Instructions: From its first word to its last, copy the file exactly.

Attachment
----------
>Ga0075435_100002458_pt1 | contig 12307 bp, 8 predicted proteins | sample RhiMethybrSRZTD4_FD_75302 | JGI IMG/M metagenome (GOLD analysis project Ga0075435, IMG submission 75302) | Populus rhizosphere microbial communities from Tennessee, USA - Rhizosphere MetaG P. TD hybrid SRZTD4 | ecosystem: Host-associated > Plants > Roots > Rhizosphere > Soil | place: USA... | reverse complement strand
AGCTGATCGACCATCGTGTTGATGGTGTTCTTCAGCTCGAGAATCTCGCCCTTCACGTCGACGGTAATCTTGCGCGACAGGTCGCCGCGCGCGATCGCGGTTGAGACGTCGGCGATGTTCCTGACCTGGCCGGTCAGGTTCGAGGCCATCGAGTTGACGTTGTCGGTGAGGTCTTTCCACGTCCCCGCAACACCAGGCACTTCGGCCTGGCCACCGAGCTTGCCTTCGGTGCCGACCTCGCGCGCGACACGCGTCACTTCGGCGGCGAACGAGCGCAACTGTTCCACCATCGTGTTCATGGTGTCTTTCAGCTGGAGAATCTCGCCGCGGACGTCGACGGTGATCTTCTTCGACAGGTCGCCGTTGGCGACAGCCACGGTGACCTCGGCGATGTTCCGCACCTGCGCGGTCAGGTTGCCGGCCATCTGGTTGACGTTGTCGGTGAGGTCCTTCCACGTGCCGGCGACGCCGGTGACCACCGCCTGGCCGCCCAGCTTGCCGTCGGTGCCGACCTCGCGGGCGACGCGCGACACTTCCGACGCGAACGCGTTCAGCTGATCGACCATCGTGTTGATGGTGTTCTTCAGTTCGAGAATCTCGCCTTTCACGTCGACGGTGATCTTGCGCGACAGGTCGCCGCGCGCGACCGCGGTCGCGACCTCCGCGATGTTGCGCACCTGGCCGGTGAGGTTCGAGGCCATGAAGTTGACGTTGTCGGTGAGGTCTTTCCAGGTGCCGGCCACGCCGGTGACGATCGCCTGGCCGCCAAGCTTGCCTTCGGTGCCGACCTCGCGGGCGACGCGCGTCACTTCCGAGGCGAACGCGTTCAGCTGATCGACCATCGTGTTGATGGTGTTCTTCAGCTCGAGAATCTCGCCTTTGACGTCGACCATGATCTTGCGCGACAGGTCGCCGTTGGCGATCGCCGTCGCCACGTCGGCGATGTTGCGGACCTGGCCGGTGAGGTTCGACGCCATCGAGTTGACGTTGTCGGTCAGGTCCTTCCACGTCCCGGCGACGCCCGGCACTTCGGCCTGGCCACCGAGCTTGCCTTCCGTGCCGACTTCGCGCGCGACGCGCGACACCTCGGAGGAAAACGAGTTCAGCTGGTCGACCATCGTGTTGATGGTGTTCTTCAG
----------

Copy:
>Ga0075435_100002458_pt1 | contig 12307 bp, 8 predicted proteins | sample RhiMethybrSRZTD4_FD_75302 | JGI IMG/M metagenome (GOLD analysis project Ga0075435, IMG submission 75302) | Populus rhizosphere microbial communities from Tennessee, USA - Rhizosphere MetaG P. TD hybrid SRZTD4 | ecosystem: Host-associated > Plants > Roots > Rhizosphere > Soil | place: USA... | reverse complement strand
AGCTGATCGACCATCGTGTTGATGGTGTTCTTCAGCTCGAGAATCTCGCCCTTCACGTCGACGGTAATCTTGCGCGACAGGTCGCCGCGCGCGATCGCGGTTGAGACGTCGGCGATGTTCCTGACCTGGCCGGTCAGGTTCGAGGCCATCGAGTTGACGTTGTCGGTGAGGTCTTTCCACGTCCCCGCAACACCAGGCACTTCGGCCTGGCCACCGAGCTTGCCTTCGGTGCCGACCTCGCGCGCGACACGCGTCACTTCGGCGGCGAACGAGCGCAACTGTTCCACCATCGTGTTCATGGTGTCTTTCAGCTGGAGAATCTCGCCGCGGACGTCGACGGTGATCTTCTTCGACAGGTCGCCGTTGGCGACAGCCACGGTGACCTCGGCGATGTTCCGCACCTGCGCGGTCAGGTTGCCGGCCATCTGGTTGACGTTGTCGGTGAGGTCCTTCCACGTGCCGGCGACGCCGGTGACCACCGCCTGGCCGCCCAGCTTGCCGTCGGTGCCGACCTCGCGGGCGACGCGCGACACTTCCGACGCGAACGCGTTCAGCTGATCGACCATCGTGTTGATGGTGTTCTTCAGTTCGAGAATCTCGCCTTTCACGTCGACGGTGATCTTGCGCGACAGGTCGCCGCGCGCGACCGCGGTCGCGACCTCCGCGATGTTGCGCACCTGGCCGGTGAGGTTCGAGGCCATGAAGTTGACGTTGTCGGTGAGGTCTTTCCAGGTGCCGGCCACGCCGGTGACGATCGCCTGGCCGCCAAGCTTGCCTTCGGTGCCGACCTCGCGGGCGACGCGCGTCACTTCCGAGGCGAACGCGTTCAGCTGATCGACCATCGTGTTGATGGTGTTCTTCAGCTCGAGAATCTCGCCTTTGACGTCGACCATGATCTTGCGCGACAGGTCGCCGTTGGCGATCGCCGTCGCCACGTCGGCGATGTTGCGGACCTGGCCGGTGAGGTTCGACGCCATCGAGTTGACGTTGTCGGTCAGGTCCTTCCACGTCCCGGCGACGCCCGGCACTTCGGCCTGGCCACCGAGCTTGCCTTCCGTGCCGACTTCGCGCGCGACGCGCGACACCTCGGAGGAAAACGAGTTCAGCTGGTCGACCATCGTGTTGATGGTGTTCTTCAG